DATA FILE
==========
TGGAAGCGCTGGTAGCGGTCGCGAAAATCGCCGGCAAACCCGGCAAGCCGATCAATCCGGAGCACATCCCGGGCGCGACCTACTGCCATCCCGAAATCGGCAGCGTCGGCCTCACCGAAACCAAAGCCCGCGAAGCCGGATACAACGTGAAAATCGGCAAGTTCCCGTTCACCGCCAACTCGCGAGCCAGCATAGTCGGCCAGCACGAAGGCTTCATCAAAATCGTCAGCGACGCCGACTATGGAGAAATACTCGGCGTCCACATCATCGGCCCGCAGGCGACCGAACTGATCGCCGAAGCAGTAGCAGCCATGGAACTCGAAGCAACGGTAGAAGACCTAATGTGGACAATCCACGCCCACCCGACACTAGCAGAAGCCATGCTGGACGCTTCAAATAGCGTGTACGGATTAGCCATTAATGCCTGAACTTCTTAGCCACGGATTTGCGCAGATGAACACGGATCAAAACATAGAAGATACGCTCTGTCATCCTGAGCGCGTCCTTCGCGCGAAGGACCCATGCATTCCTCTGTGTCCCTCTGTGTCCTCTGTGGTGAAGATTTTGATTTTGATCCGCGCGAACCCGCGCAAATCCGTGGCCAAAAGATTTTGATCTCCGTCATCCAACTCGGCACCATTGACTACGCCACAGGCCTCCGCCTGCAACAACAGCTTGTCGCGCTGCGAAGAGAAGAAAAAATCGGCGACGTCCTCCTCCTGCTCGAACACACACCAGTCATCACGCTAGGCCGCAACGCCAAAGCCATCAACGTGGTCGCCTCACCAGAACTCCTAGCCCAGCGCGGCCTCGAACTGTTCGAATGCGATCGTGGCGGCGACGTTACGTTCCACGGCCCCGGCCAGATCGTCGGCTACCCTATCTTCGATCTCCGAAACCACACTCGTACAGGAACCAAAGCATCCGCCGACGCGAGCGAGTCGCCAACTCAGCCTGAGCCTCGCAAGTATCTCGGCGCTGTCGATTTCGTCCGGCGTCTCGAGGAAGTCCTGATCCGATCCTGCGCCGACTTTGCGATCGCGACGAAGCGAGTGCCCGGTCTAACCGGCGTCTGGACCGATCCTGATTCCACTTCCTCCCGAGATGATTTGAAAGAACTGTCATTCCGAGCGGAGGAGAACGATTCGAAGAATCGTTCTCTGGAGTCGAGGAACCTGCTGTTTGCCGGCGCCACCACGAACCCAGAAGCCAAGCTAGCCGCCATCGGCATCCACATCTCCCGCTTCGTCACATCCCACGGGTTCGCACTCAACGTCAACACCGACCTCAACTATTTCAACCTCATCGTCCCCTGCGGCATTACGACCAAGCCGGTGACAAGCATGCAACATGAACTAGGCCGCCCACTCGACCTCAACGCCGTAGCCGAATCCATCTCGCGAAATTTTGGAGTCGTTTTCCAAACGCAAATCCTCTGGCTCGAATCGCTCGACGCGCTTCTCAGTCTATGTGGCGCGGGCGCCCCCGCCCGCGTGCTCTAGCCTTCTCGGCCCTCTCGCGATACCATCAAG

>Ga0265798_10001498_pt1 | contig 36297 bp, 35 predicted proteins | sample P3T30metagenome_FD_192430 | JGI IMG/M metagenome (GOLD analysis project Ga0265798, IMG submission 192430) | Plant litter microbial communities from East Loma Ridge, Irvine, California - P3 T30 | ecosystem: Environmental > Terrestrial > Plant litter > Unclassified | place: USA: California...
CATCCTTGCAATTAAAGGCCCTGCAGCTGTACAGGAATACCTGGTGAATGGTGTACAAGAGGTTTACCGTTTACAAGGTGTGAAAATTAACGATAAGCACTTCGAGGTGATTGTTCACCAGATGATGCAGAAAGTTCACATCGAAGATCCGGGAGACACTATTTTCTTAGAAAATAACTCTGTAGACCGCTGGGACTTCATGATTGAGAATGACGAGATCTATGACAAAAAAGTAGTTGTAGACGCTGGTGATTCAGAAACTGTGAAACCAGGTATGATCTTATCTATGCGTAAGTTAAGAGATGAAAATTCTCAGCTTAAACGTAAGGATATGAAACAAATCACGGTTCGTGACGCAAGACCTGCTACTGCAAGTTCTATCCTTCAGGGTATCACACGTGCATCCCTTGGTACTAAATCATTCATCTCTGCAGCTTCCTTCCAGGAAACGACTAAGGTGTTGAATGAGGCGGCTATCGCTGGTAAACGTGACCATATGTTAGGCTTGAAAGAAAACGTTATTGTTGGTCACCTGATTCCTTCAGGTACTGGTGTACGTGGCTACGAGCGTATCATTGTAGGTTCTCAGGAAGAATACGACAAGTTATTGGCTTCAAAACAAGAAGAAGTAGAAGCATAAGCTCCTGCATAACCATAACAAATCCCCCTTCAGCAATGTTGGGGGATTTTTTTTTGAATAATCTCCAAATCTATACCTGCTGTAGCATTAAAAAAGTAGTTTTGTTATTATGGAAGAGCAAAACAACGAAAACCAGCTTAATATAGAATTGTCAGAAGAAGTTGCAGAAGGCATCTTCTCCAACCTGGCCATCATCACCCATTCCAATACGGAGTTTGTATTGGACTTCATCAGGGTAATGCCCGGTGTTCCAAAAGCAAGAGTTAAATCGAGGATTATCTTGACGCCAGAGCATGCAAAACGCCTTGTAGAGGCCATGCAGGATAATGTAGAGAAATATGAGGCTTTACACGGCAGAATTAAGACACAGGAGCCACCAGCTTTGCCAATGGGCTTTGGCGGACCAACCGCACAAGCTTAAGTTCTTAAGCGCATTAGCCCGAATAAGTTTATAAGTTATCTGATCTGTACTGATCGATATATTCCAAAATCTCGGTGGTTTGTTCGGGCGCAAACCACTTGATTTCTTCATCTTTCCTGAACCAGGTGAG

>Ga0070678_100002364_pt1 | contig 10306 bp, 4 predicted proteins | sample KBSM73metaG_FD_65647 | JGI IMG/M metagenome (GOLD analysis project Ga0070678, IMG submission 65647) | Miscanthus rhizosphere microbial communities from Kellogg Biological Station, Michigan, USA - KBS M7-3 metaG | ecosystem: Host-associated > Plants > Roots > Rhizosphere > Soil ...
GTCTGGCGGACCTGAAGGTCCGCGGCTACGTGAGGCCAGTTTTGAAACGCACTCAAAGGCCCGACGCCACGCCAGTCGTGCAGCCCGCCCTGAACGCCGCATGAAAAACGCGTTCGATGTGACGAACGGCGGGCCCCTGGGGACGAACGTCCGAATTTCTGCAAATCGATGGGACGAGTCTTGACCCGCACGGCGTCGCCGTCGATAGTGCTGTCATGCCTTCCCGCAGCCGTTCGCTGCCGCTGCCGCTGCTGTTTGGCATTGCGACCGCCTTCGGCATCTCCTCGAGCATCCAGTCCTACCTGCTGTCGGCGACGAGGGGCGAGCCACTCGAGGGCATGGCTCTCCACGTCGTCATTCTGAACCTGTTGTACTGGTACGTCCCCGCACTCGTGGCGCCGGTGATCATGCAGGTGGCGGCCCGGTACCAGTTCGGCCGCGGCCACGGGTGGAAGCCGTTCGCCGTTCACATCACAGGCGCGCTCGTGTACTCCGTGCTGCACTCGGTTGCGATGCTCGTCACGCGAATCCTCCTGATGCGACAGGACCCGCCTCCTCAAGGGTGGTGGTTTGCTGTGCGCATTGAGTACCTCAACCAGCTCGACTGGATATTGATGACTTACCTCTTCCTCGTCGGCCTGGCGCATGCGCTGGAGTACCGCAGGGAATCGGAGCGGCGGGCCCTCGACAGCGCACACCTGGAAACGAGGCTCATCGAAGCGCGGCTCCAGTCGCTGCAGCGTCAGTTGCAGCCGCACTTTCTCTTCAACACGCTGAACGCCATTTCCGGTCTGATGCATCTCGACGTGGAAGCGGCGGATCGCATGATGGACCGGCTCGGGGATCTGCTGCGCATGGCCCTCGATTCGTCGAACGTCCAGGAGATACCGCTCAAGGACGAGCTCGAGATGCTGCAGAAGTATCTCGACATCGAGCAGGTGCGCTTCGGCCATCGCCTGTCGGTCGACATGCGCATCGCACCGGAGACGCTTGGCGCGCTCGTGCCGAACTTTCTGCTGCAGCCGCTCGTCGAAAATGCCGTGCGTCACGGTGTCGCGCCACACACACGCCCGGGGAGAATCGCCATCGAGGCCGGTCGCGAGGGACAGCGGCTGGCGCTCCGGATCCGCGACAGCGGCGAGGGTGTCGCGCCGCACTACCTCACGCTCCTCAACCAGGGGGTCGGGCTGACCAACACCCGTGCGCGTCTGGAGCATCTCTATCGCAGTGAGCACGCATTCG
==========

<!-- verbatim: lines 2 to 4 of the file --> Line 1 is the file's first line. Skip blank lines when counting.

>Ga0265798_10001498_pt1 | contig 36297 bp, 35 predicted proteins | sample P3T30metagenome_FD_192430 | JGI IMG/M metagenome (GOLD analysis project Ga0265798, IMG submission 192430) | Plant litter microbial communities from East Loma Ridge, Irvine, California - P3 T30 | ecosystem: Environmental > Terrestrial > Plant litter > Unclassified | place: USA: California...
CATCCTTGCAATTAAAGGCCCTGCAGCTGTACAGGAATACCTGGTGAATGGTGTACAAGAGGTTTACCGTTTACAAGGTGTGAAAATTAACGATAAGCACTTCGAGGTGATTGTTCACCAGATGATGCAGAAAGTTCACATCGAAGATCCGGGAGACACTATTTTCTTAGAAAATAACTCTGTAGACCGCTGGGACTTCATGATTGAGAATGACGAGATCTATGACAAAAAAGTAGTTGTAGACGCTGGTGATTCAGAAACTGTGAAACCAGGTATGATCTTATCTATGCGTAAGTTAAGAGATGAAAATTCTCAGCTTAAACGTAAGGATATGAAACAAATCACGGTTCGTGACGCAAGACCTGCTACTGCAAGTTCTATCCTTCAGGGTATCACACGTGCATCCCTTGGTACTAAATCATTCATCTCTGCAGCTTCCTTCCAGGAAACGACTAAGGTGTTGAATGAGGCGGCTATCGCTGGTAAACGTGACCATATGTTAGGCTTGAAAGAAAACGTTATTGTTGGTCACCTGATTCCTTCAGGTACTGGTGTACGTGGCTACGAGCGTATCATTGTAGGTTCTCAGGAAGAATACGACAAGTTATTGGCTTCAAAACAAGAAGAAGTAGAAGCATAAGCTCCTGCATAACCATAACAAATCCCCCTTCAGCAATGTTGGGGGATTTTTTTTTGAATAATCTCCAAATCTATACCTGCTGTAGCATTAAAAAAGTAGTTTTGTTATTATGGAAGAGCAAAACAACGAAAACCAGCTTAATATAGAATTGTCAGAAGAAGTTGCAGAAGGCATCTTCTCCAACCTGGCCATCATCACCCATTCCAATACGGAGTTTGTATTGGACTTCATCAGGGTAATGCCCGGTGTTCCAAAAGCAAGAGTTAAATCGAGGATTATCTTGACGCCAGAGCATGCAAAACGCCTTGTAGAGGCCATGCAGGATAATGTAGAGAAATATGAGGCTTTACACGGCAGAATTAAGACACAGGAGCCACCAGCTTTGCCAATGGGCTTTGGCGGACCAACCGCACAAGCTTAAGTTCTTAAGCGCATTAGCCCGAATAAGTTTATAAGTTATCTGATCTGTACTGATCGATATATTCCAAAATCTCGGTGGTTTGTTCGGGCGCAAACCACTTGATTTCTTCATCTTTCCTGAACCAGGTGAG

>Ga0070678_100002364_pt1 | contig 10306 bp, 4 predicted proteins | sample KBSM73metaG_FD_65647 | JGI IMG/M metagenome (GOLD analysis project Ga0070678, IMG submission 65647) | Miscanthus rhizosphere microbial communities from Kellogg Biological Station, Michigan, USA - KBS M7-3 metaG | ecosystem: Host-associated > Plants > Roots > Rhizosphere > Soil ...